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Mid-Winter Festival PDF Print E-mail
Satire
Written by S.C. Rooge   
Saturday, 27 December 2014 08:47

Some things you might not know about the festival that is often called 'Christmas':-

  1. Herod died in 4BCE, so if he had been worried he might have been displaced by an infant and taken the measures attributed to him, said infant must have been born before then. There are references to a lunar eclipse in the year in which he died, and that it was just before the Jewish festival of the 'Passover'. There was such an eclipse in March 4BCE. [I use the non-denominational term 'BCE' - Before Common Era - to denote those years usually called 'BC' by Christians and many others.]
  2. The Roman tax year ended in September, and that was the month they used every so often to hold a census. It would have been quite illogical to require everyone to return to their birthplace to be taxed. A census is far more likely.
  3. The Romans defined 'Quarter Days' to be the two solstices and two equinoxes. These were the 25th days of those respective months (the Julian Calendar, with its date inaccuracies, was in use then).

So, the church has got both the year and time of year wrong. Instead it hijacked the much older Pagan festival of the passing of the northern Winter Solstice. The exchange of gifts at that time is also a Pagan tradition: the darkest days of the winter were over and it could only get better from then on. It must have been pretty miserable with no electricity, television or iPads to help pass away those long winter nights. So, it is hardly surprising there was a population explosion every September (perhaps that is why the Romans chose to hold censuses in that month).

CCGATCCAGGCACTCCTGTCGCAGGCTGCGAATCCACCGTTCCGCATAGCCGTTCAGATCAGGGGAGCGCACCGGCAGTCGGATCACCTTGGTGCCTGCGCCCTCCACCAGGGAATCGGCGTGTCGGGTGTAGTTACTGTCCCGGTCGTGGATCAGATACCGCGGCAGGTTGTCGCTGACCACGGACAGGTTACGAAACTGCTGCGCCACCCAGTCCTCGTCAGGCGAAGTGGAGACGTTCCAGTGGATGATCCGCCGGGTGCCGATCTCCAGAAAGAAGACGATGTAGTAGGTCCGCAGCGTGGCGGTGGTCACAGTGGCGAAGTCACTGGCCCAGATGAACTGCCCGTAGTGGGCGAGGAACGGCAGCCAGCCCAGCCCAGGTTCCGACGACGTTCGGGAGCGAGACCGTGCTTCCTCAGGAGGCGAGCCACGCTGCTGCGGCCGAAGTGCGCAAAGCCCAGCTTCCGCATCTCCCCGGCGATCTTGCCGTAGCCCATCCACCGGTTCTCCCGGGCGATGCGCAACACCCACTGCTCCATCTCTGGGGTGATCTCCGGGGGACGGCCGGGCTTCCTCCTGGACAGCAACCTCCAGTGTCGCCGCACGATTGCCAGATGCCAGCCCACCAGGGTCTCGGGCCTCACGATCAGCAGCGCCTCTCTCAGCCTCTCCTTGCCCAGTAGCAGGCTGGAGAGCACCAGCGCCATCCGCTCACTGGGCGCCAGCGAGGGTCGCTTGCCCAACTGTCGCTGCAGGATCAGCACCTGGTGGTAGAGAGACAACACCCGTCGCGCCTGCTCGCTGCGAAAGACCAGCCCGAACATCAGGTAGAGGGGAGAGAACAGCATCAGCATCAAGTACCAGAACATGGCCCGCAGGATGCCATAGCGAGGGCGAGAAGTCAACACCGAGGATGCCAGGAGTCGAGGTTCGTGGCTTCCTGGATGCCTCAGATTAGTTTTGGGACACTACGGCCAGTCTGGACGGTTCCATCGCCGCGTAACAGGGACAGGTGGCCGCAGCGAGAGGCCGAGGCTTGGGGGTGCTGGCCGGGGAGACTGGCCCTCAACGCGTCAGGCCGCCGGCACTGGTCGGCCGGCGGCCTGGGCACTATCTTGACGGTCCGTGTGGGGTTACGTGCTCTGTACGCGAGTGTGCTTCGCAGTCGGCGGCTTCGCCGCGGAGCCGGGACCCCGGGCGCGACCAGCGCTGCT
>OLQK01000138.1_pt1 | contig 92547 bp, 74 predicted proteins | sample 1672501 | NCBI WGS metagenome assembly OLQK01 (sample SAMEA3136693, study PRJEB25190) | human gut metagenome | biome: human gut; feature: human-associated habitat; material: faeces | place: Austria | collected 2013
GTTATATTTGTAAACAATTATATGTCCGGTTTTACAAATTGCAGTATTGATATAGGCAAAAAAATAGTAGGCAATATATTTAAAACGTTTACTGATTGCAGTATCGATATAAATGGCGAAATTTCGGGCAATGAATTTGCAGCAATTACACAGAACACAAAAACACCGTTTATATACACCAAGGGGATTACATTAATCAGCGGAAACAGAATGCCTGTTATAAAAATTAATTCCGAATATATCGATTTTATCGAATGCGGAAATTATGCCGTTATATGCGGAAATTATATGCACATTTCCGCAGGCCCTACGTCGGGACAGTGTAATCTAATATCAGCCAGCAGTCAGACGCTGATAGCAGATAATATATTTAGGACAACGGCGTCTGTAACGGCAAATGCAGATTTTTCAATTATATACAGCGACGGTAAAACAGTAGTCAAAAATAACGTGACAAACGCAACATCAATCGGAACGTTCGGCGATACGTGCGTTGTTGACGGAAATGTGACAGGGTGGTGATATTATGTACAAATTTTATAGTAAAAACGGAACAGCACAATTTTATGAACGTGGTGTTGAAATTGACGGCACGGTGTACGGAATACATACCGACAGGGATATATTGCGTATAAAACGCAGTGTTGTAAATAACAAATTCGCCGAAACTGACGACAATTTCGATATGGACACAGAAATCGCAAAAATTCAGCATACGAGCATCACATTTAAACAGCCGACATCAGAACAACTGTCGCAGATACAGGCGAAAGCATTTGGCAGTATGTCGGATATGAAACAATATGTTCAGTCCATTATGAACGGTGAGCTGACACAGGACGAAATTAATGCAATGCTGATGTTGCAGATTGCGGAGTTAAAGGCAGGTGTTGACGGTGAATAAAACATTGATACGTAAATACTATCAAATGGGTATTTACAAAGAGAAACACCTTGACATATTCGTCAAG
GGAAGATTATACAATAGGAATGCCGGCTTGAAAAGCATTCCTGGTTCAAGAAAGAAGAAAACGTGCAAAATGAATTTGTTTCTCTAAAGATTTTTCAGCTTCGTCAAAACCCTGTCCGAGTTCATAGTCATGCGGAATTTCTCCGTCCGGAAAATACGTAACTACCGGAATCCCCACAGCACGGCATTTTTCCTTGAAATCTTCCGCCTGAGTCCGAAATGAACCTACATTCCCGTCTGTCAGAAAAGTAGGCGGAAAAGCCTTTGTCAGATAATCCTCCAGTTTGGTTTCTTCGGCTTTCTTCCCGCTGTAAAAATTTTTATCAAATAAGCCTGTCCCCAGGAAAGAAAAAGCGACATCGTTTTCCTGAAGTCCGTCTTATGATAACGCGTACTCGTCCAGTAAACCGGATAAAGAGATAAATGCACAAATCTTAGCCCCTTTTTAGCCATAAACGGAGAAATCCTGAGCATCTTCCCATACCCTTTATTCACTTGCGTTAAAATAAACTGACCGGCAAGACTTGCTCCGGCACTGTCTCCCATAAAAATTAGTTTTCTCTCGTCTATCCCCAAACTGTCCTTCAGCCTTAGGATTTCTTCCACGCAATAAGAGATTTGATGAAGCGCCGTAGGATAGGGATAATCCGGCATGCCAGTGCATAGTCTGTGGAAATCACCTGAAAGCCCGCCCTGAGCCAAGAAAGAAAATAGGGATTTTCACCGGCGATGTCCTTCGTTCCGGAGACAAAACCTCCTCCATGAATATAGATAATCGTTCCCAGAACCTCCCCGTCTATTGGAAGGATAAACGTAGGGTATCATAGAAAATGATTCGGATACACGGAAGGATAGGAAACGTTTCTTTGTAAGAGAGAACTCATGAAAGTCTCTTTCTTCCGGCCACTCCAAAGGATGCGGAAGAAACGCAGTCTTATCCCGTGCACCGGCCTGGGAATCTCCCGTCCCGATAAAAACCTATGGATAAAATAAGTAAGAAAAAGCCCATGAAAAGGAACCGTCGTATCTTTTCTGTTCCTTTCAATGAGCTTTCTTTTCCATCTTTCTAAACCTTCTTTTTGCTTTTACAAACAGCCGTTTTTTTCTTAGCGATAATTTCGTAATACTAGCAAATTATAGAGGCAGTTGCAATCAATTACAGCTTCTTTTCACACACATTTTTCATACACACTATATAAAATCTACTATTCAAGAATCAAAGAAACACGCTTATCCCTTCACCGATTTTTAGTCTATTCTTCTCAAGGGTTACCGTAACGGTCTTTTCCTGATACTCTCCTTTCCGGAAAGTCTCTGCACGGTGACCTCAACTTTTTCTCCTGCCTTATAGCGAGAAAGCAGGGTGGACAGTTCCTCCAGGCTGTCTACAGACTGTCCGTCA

Not to say things have got much better... Those that survived the annual face-stuffing competition and looked forward to playing on-line games were bitterly disappointed when Microsoft's and Sony's outage continued into the following day. Perhaps they should have gone to the more popular Churches of Consumerism at Merry Hell or Cribbs Causeway. Or perhaps they should get a life....

(and have a good 2015)

Last Updated on Saturday, 27 December 2014 23:31
 
Comments (1)
Scrooge, dear
1 Wednesday, 31 December 2014 12:52
Ray X
Old Scrooge, dear, we do have lives, largely mediated through our world of representation, otherwise known as culture.
Why shouldn't we celebrate mid-winter whether in the name of pagans, christians or corporations? Who really cares? Maybe we should be celebrating the fact that we have hot running water and electricity in our homes; we have food from all over the world (sorry UKIP, migrant food in the form of rice, bananas, coffee, chocolate and the like) - come to think of it, loads of great migrant culture from curries to reggae to Hollywood. Sometimes, I'm sure we're all guilty of taking these luxuries for granted. Maybe, Christmas has become the celebration of consumerism, but we should think and remember about what that really means - from comfort to poverty, from corporate greed to shareholder profit, from science to exploitation and, of course, culture and migration.